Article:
2. Betty says:

    I second teachermum’s suggestion about the bi-weekly payments; shaves off about a couple of years off your amortization. I was also advised years ago that when you are figuring out whether you can afford your mortgage, figure out your budget as if you have to make your mortgage payments affordable if you happen to have a pay decrease, get sick & can’t work or you lose your job.

    Also as far as the budget goes for closing the deal, factor in the Land Transfer Tax which can add up pretty fast depending on where you live, shop around for what a lawyer would charge you (cold be $2,000. or more depending on the lawyer), might need a survey of your property (highly recommended so you know exactly where your property line is; saves on lawyers fees & fights with the neighbour over who owns what), mortgage insurance, etc. & probably other fees that have been added over the years (last time I bought a house was 28 yrs. ago & I’m sure there are more fees involved). You don’t want any surprises as to how much you are going to be paying.

    Hiring an inspector would be a good investment also in case there needs to be major repairs that you don’t know about or should know about (roof, leaky basement, etc.)

  3. Erica says:

    My advice: have an extra $10,000 put aside for small things you don’t think of. It will get used up, something always comes up.

  4. Gena says:

    I agree with the other posters – set aside some money for extras like land trasfer tax (which is pretty high for some), and unexpected repairs so that you’re not rushing out to get a loan to cover these costs!!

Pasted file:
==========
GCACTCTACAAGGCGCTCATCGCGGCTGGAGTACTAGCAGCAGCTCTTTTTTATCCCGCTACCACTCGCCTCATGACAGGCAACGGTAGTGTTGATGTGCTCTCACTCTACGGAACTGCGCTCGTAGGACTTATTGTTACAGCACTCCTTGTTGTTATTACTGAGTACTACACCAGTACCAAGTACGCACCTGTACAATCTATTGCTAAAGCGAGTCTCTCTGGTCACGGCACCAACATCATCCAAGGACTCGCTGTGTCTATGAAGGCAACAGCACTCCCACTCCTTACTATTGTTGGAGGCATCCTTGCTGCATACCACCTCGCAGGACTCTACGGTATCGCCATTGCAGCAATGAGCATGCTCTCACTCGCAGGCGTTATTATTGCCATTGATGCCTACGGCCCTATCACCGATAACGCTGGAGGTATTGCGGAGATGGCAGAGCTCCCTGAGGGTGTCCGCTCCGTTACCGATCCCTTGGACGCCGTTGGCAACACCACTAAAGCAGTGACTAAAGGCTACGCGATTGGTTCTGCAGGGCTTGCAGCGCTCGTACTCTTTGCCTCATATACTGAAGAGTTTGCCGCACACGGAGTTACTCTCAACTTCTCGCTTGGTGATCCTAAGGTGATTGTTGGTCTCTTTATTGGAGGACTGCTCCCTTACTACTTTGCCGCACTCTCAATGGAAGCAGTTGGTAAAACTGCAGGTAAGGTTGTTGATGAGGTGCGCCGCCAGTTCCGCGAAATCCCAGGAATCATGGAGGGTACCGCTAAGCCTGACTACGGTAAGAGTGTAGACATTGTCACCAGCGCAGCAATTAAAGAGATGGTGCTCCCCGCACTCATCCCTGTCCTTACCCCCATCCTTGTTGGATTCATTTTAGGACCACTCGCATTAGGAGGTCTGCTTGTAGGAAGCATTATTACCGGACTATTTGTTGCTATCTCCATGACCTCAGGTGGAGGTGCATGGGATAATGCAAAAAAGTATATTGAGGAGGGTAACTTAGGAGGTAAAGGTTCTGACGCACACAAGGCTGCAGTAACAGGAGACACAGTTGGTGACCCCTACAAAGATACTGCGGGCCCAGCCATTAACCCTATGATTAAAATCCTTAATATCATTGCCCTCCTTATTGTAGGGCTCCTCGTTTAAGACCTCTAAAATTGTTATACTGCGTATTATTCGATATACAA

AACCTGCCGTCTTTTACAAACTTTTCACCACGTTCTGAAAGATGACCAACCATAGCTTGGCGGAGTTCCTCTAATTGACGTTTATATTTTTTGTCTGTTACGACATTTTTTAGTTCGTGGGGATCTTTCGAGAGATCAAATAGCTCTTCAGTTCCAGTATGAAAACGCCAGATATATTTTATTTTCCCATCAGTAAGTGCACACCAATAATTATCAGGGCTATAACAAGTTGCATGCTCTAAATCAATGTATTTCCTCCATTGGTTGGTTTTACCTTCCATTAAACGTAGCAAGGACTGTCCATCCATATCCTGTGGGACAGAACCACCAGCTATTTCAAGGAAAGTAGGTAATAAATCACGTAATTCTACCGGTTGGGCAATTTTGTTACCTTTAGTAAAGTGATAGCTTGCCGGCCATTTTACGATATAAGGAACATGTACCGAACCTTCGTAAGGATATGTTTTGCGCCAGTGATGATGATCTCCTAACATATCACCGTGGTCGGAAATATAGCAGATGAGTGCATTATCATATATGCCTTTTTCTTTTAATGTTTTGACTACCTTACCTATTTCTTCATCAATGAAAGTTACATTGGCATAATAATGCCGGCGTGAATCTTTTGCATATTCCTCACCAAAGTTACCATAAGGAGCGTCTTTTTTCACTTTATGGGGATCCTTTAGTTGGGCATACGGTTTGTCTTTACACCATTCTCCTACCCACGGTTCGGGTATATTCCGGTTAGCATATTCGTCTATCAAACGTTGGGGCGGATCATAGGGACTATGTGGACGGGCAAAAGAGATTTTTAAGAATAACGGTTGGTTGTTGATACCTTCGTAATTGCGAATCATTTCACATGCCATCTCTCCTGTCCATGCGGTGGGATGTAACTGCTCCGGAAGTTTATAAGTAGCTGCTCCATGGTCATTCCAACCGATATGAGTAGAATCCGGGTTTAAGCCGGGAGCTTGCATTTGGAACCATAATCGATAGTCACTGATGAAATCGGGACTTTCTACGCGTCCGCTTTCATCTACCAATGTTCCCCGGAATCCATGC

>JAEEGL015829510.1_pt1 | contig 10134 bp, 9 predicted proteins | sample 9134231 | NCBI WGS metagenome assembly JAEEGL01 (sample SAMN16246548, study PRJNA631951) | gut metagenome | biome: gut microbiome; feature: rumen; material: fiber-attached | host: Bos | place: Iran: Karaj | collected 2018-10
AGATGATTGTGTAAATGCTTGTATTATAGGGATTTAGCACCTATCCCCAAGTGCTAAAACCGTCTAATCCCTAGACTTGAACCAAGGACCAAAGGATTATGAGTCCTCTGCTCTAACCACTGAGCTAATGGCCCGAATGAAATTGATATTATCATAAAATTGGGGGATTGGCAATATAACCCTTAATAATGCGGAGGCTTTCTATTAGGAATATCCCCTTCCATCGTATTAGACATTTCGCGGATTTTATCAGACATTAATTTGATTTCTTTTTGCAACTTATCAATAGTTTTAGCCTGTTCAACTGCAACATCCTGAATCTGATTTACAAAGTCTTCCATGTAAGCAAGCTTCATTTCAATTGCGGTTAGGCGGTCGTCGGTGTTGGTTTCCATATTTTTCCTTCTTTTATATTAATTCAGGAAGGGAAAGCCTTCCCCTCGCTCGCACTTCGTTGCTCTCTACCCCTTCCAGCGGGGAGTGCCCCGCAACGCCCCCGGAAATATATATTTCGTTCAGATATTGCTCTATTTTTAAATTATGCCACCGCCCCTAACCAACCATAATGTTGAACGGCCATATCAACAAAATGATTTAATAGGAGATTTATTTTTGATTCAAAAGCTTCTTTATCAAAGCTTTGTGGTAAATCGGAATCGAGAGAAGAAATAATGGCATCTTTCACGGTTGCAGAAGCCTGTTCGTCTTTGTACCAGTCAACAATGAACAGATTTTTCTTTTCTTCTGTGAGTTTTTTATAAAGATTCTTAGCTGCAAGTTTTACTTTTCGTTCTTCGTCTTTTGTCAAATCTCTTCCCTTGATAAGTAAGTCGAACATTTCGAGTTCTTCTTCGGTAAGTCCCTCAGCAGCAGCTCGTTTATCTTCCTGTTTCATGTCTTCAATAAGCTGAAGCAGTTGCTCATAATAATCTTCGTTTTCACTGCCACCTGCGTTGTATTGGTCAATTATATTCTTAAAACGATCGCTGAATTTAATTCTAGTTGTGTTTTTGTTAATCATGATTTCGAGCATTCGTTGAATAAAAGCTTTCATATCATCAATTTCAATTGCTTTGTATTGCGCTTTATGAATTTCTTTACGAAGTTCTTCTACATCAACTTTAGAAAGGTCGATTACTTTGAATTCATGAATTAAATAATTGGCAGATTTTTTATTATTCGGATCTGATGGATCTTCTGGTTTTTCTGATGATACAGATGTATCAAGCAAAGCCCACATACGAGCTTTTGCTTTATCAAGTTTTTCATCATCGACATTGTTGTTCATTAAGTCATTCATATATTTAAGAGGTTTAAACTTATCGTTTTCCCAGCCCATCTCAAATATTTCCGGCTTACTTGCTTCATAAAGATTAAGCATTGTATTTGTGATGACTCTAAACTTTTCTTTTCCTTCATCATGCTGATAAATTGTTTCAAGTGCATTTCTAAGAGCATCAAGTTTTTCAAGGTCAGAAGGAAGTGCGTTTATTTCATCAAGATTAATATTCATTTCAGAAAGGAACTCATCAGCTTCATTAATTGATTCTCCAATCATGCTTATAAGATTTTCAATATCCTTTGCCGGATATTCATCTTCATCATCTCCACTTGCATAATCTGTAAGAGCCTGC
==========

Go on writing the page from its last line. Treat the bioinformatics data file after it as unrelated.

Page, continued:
Mortgage premiums kick in if you don’t have 20% as a down payment (not 25%) in Ontario, but the more you put down, the better!

    Great information!!

  5. teachermum says:

    Another thing, I would NEVER have a mortgage for what they would pre-approve us for. Back in 1986 (11.75% mortgage!) if I remember correctly they pr-eapproved us for $1100/month. I would have loved to ask them to make up a budget for that!!! We ended up paying just under $700/month and that was as much as I know we could have handled. Make your budget first ( including the taxes, utilities, repairs (3-5%) etc) and decide yourself what you can afford in a mortgage. Then look for a house in that price range!

    I also don’t believe it was wise at all to not require the 20% downpayment that was standard for so long. That was chosen for a reason-if you cannot save up that amount, odds are you cannot afford the housepayment longterm. Statistics have borne that out time and again.

    Land transfer tax–who’s hairbrained idea was that one!!! Someone who didn’t have to buy their own house, I bet!!!

  6. Margie says:

    Great ideas guys! I agree with you teachermum, you can definitely save money by going with biweekly payments. And I always suggest to figure out your budget beforehand and work backwards!

  7. Brian says:

    This information is badly outdated. It only take 20% down payment to avoid the Default Insurance Costs. Also, do not forget about SERVICE. I wold rather pay my bank a little bit more on rate because I can always vist my branch to ask questions. With a mortgage broker you are simply a transaction and there is no follow up service.

  8. Melissa says:

    Also do not go with the bank for mortgage insurance! You pay extremely high premiums for the term of your mortgage and you are not guaranteed that they will pay out in the event of a death. For example if you died of a heart attack and they find you had a heart murmur (you didn’t know about) they will not pay off the rest of your mortgage. You can search all the instances of banks ripping off families. Go with a private insurance company, it’s wayy cheaper and you are guaranteed your money because they usually do some form of a medical before they underwrite you! One tip I have used over the last 4 years and saved tons of $$!